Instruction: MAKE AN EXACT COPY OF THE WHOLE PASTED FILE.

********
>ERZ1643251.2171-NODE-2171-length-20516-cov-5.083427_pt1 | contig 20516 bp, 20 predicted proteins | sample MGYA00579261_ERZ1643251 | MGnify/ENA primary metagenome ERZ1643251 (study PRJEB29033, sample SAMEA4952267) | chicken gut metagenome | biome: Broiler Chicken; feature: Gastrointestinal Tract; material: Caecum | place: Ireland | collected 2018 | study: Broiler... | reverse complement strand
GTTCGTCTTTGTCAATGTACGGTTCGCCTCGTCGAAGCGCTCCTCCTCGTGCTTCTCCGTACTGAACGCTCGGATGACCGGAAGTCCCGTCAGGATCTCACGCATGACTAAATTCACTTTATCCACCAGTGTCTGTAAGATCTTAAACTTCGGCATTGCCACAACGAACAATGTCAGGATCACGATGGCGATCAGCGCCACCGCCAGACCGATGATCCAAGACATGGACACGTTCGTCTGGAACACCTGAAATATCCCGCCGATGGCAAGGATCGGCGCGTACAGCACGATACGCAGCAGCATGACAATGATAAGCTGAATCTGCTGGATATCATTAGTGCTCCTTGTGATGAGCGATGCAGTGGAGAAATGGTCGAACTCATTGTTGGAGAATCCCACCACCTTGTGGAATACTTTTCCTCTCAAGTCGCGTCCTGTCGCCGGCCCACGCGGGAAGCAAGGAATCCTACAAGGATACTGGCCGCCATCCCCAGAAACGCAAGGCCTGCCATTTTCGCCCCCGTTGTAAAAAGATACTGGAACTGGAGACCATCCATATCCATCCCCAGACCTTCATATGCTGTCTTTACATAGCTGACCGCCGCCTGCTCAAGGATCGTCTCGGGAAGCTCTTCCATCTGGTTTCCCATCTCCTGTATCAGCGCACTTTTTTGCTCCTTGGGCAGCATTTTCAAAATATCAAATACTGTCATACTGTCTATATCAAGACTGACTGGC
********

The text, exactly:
>ERZ1643251.2171-NODE-2171-length-20516-cov-5.083427_pt1 | contig 20516 bp, 20 predicted proteins | sample MGYA00579261_ERZ1643251 | MGnify/ENA primary metagenome ERZ1643251 (study PRJEB29033, sample SAMEA4952267) | chicken gut metagenome | biome: Broiler Chicken; feature: Gastrointestinal Tract; material: Caecum | place: Ireland | collected 2018 | study: Broiler... | reverse complement strand
GTTCGTCTTTGTCAATGTACGGTTCGCCTCGTCGAAGCGCTCCTCCTCGTGCTTCTCCGTACTGAACGCTCGGATGACCGGAAGTCCCGTCAGGATCTCACGCATGACTAAATTCACTTTATCCACCAGTGTCTGTAAGATCTTAAACTTCGGCATTGCCACAACGAACAATGTCAGGATCACGATGGCGATCAGCGCCACCGCCAGACCGATGATCCAAGACATGGACACGTTCGTCTGGAACACCTGAAATATCCCGCCGATGGCAAGGATCGGCGCGTACAGCACGATACGCAGCAGCATGACAATGATAAGCTGAATCTGCTGGATATCATTAGTGCTCCTTGTGATGAGCGATGCAGTGGAGAAATGGTCGAACTCATTGTTGGAGAATCCCACCACCTTGTGGAATACTTTTCCTCTCAAGTCGCGTCCTGTCGCCGGCCCACGCGGGAAGCAAGGAATCCTACAAGGATACTGGCCGCCATCCCCAGAAACGCAAGGCCTGCCATTTTCGCCCCCGTTGTAAAAAGATACTGGAACTGGAGACCATCCATATCCATCCCCAGACCTTCATATGCTGTCTTTACATAGCTGACCGCCGCCTGCTCAAGGATCGTCTCGGGAAGCTCTTCCATCTGGTTTCCCATCTCCTGTATCAGCGCACTTTTTTGCTCCTTGGGCAGCATTTTCAAAATATCAAATACTGTCATACTGTCTATATCAAGACTGACTGGC